That puts Romain Dumas at the head of the 67 car entries, having set a time of 3:37.525 in his Norma M20 RD in the Unlimited Class, but the next Unlimited entry doesn't appear until sixth, Piero Nappi in his Picchio P4 pp with a time of 4:03.357. In between them, the two Mitsubishi MiEV Evolution IIIs start second and third in the Electric Modified class, that first one driven by Greg Tracy 11 seconds behind Dumas. Then comes Monster Tajima is his E-Runner Pikes Peak Special, then Paul Dallenbach leading the Open Wheel class, four positions ahead of the next Open Wheel competitor.
Leaders in the other classes: Michael Skeen driving a Nissan GT-R in the Open class in seventh, 12 positions ahead of the next class entrant; Jeff Zwart in eighth, driving a Porsche 911, will be the first in Time Attack 1, his competition starting right behind him; Robert Prillka in 21st is the first Time Attack 2 entry in a Porsche 911 GT3 Cup, three positions ahead of the next entry; in 23rd is Christopher Lennon in his 1973 Porsche 911 in the Vintage class, the next Vintage entry in 37th; the first Exhibition entrant is Donald Huffman in a Radical RXC in 50th, four positions ahead of the next in-class competition; and representing for Electric Production is Roy Richards in a Honda Fit EV.
Pikes Peak organizers will stream the event, but it requires a paid subscription to watch: $3.95 for one hour of viewing, $9.95 for three hours, $19.95 for unlimited watching and $100 for unlimited viewing and an official program. That feed also contains a cache of archival Pikes Peak footage and interviews. The site BoldRide says it is livestreaming the whole race in partnership with Erix Audio, and that appears to be free. You'll get live timing and results during the race here, and you can follow the Pikes Peak Facebook and Twitter pages for photos and quips. If you do keep up with the feed, you'll find Autoblog behind the wheel of Car #0, a Mitsubishi Lancer Evo, driving the parade lap up the mountain to open the race for the car divisions.
For a few more tidbits on the race and the Mitsubishi MiEV Evolution III, keep reading below.
THE RUN OF SHOW
The race starts at 8 a.m. Mountain Daylight Time, which is one hour ahead of the West Coast, two hours behind the East Coast. The bike divisions will run first, in this order: Vintage Motorcycle, Pikes Peak 250, UTV/Exhibition, Electric Production, Electric Modified, Lightweight, Middleweight and Open. There will be a break to get the bikes down from the summit, then the cars will go. After the cars have run, the Sidecar and Quad classes will run. That's Mark Shim in the image above, who will get the day started on his #9 Triumph Bonneville. The image is courtesy of Jamey Price who has captured some excellent shots of motorcycle action this week.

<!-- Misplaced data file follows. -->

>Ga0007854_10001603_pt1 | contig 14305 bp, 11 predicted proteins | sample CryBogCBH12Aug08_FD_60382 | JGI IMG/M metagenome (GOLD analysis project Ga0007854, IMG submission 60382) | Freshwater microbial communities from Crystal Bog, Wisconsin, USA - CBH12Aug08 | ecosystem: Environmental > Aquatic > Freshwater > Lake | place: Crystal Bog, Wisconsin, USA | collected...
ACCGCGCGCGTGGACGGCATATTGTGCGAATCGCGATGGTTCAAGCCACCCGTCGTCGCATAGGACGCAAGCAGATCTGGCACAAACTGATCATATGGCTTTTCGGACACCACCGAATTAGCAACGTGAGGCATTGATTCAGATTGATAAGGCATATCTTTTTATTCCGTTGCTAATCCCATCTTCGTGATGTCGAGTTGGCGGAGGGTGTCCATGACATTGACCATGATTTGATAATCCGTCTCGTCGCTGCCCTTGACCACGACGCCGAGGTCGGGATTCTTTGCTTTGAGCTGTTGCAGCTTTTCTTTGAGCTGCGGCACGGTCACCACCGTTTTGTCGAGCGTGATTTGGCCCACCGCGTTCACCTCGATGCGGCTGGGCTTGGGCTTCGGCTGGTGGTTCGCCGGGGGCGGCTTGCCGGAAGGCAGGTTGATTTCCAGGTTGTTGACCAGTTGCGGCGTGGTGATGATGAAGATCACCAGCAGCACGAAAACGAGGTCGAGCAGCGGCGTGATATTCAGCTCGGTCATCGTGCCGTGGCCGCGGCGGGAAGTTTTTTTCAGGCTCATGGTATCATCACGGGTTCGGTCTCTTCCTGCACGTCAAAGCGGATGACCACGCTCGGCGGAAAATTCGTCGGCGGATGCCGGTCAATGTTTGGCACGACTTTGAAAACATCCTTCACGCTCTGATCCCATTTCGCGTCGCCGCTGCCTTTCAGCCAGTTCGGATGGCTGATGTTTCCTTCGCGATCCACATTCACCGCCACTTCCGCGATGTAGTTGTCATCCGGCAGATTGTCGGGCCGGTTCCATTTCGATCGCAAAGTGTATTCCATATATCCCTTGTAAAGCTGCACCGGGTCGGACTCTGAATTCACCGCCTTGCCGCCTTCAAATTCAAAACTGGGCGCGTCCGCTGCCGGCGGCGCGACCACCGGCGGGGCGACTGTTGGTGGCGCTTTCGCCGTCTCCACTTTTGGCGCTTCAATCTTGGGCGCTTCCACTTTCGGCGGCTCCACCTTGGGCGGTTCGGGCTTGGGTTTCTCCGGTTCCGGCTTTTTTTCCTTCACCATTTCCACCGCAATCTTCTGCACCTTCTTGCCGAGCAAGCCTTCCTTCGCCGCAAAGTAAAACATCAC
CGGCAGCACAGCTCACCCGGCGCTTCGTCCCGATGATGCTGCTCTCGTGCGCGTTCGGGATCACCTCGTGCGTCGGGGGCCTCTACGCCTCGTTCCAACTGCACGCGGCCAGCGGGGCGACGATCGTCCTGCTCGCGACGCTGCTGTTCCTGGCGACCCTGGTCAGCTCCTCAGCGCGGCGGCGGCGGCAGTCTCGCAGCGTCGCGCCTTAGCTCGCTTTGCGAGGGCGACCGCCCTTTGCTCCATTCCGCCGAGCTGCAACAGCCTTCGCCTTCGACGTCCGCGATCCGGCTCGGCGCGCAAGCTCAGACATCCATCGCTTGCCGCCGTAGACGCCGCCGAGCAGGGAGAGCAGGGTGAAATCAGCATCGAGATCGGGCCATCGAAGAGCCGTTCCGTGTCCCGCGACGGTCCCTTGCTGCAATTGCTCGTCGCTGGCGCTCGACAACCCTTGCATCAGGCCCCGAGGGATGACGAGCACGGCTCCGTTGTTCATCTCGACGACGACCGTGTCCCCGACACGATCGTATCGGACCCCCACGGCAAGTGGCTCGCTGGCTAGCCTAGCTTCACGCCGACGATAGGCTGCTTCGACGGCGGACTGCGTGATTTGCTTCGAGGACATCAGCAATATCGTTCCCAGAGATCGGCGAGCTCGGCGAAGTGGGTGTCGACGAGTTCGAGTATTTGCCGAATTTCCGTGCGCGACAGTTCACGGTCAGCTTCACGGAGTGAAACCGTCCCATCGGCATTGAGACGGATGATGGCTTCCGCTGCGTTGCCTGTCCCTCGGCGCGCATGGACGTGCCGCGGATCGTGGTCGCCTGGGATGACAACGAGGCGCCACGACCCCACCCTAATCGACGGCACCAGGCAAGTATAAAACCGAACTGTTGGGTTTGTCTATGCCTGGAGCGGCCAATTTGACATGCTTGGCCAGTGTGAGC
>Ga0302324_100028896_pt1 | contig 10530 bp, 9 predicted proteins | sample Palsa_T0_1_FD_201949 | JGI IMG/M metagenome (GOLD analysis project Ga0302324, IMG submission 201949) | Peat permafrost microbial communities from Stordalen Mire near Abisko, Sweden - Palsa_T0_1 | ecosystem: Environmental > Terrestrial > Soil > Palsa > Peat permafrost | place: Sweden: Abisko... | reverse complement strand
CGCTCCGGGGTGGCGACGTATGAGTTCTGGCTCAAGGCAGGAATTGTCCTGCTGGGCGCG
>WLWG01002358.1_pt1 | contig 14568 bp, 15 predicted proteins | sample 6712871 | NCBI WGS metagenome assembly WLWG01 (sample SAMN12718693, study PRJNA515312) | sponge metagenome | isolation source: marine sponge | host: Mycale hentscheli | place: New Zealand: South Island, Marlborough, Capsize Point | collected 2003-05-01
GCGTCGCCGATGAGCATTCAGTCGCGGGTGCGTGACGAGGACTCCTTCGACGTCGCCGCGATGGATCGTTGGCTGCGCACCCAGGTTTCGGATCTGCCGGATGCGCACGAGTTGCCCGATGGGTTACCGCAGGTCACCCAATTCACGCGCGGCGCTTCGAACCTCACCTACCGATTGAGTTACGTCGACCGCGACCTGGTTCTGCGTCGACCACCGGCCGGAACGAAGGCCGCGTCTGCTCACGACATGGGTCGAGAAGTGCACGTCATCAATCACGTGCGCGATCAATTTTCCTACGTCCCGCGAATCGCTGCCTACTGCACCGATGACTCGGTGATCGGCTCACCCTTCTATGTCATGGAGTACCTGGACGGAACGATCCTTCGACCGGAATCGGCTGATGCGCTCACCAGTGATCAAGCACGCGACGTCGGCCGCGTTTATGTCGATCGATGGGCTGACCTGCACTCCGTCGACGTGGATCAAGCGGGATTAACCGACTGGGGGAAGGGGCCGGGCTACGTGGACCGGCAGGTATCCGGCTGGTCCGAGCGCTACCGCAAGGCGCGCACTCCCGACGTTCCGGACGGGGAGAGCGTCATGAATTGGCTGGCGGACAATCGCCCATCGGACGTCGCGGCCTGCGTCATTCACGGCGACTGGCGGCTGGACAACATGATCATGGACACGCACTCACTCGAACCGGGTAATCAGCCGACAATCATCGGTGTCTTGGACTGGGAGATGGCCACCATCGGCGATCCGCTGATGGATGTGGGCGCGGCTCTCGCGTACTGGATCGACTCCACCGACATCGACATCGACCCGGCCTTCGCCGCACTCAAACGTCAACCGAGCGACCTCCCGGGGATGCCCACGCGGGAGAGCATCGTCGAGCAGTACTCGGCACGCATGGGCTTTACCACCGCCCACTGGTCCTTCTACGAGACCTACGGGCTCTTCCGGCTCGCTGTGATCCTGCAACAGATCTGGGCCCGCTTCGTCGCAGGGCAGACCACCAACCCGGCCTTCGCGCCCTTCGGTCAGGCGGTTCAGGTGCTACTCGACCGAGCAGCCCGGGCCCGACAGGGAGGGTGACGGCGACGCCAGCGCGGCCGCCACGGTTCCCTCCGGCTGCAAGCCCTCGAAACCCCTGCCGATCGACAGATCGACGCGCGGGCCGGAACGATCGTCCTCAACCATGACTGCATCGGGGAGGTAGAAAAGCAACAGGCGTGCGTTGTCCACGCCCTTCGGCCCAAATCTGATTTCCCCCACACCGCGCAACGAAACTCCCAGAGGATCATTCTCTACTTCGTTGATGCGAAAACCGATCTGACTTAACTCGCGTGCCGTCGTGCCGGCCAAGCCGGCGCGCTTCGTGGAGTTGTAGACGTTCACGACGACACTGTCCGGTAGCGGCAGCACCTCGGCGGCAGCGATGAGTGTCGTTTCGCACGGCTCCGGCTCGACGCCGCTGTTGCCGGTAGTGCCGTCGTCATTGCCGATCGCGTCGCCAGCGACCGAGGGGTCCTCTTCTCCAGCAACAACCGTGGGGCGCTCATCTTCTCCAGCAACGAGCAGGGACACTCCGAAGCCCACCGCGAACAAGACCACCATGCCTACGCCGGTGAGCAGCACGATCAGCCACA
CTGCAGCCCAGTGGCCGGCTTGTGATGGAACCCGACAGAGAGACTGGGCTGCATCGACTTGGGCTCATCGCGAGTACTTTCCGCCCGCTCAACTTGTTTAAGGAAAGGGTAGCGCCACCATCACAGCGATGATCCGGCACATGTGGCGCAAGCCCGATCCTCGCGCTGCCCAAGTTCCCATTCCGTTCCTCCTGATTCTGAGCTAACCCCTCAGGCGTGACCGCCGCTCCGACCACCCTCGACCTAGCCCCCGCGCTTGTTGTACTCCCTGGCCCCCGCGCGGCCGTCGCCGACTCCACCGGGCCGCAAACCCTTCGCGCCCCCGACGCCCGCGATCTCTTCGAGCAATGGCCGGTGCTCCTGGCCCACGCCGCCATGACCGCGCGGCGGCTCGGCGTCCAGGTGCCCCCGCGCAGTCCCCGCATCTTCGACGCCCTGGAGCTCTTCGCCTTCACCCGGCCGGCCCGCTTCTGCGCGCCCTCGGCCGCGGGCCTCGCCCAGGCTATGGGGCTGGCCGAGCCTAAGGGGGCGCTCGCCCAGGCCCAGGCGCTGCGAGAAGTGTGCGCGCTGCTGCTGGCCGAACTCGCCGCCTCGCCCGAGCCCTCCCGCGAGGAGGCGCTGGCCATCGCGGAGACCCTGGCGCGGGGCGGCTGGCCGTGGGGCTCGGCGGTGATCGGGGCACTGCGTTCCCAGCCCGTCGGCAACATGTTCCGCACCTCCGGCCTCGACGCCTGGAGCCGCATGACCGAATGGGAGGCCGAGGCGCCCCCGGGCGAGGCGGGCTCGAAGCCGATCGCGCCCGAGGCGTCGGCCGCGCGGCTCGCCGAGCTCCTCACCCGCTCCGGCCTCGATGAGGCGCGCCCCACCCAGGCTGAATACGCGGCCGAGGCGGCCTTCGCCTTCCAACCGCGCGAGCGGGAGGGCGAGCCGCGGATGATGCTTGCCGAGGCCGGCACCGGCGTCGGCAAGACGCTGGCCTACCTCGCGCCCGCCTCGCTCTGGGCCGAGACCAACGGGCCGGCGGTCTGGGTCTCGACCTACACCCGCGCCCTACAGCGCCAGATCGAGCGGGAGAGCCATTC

SPEAKING OF BIKES, HOW COULD WE FORGET GUY MARTIN?
As commenter Vision7 noted, in our first Practice Day post on this year's race we didn't mention that the inimitable Guy Martin is in the field. Our apologies. If you don't know who he is, then get a copy of Closer to the Edge and enjoy one of the best racing movies out there, this one focusing on the Isle of Man TT, motorcycle racers and the unusual character of Guy Martin. He'll be starting eighth on Sunday at the head of the UTV/Exhibition class on a bike he built himself: a If he doesn't manage that but scores a run of less than ten minutes, he'll be one of only three people – Dunne and Greg Tracy are the others – to do so.
THE MITSUBISHI MiEV EVOLUTION III
Greg Tracy's added two more wheels to his repertoire, though, and wants to make this the year that Mitsubishi gets its gold medal. He said his list of requested changes for this year's car was, "Bigger brakes." He got those - six piston stoppers up front instead of four-piston - and much more. The Evolution III is lighter and more powerful, with 604 hp this year from its four electric motors compared to 536 last year. The chassis structure is the same but it's been strengthened to handle the additional power and cornering speeds, and the bodywork on top of it has been completely reworked to provide better aerodynamics with additions like a longer front splitter, winglets on the front fenders, a new main plane on the rear wing and an extension of the body behind the rear wheels.
Tracy and teammate Hiroshi Masuoka - a two-time winner of Dakar - will get more from the increased power with a stiffer suspension, new gear ratio in the single-speed transmission to increase corner exit speeds, revamped software that improves torque vectoring on the Super All-Wheel Control (S-AWC) system, new ECU software that allows individual control of the electric motors and larger 330-series Dunlop racing tires replacing the 260-series' from last year. Its prototype motor and new inverter control settings also give the drivers more power and torque over a great spread of the rpm range. Both drivers said they're happy with the changes, Tracy adding that there have been more power gains than aero gains, so, "You really gotta drive it."
Click the image above to see the entire course, but it's 12.42 miles long with more than 156 turns over 4,720 feet of climbing, with an average grade of seven percent. Even though it's all paved now, drivers have noted that the last mile is still a challenge - the road is so lumpy that the fast guys will get all four wheels off the ground, so no one will be coasting to the finish. If you want to know what kinds of strange things can happen on it, check out the Honda from Heaven action from Wednesday's practice session.
That's it for our pre-race report. Make sure to stop by the high-res gallery of Friday practice above, and we'll see you soon enough with a recap and video from our drive up the hill.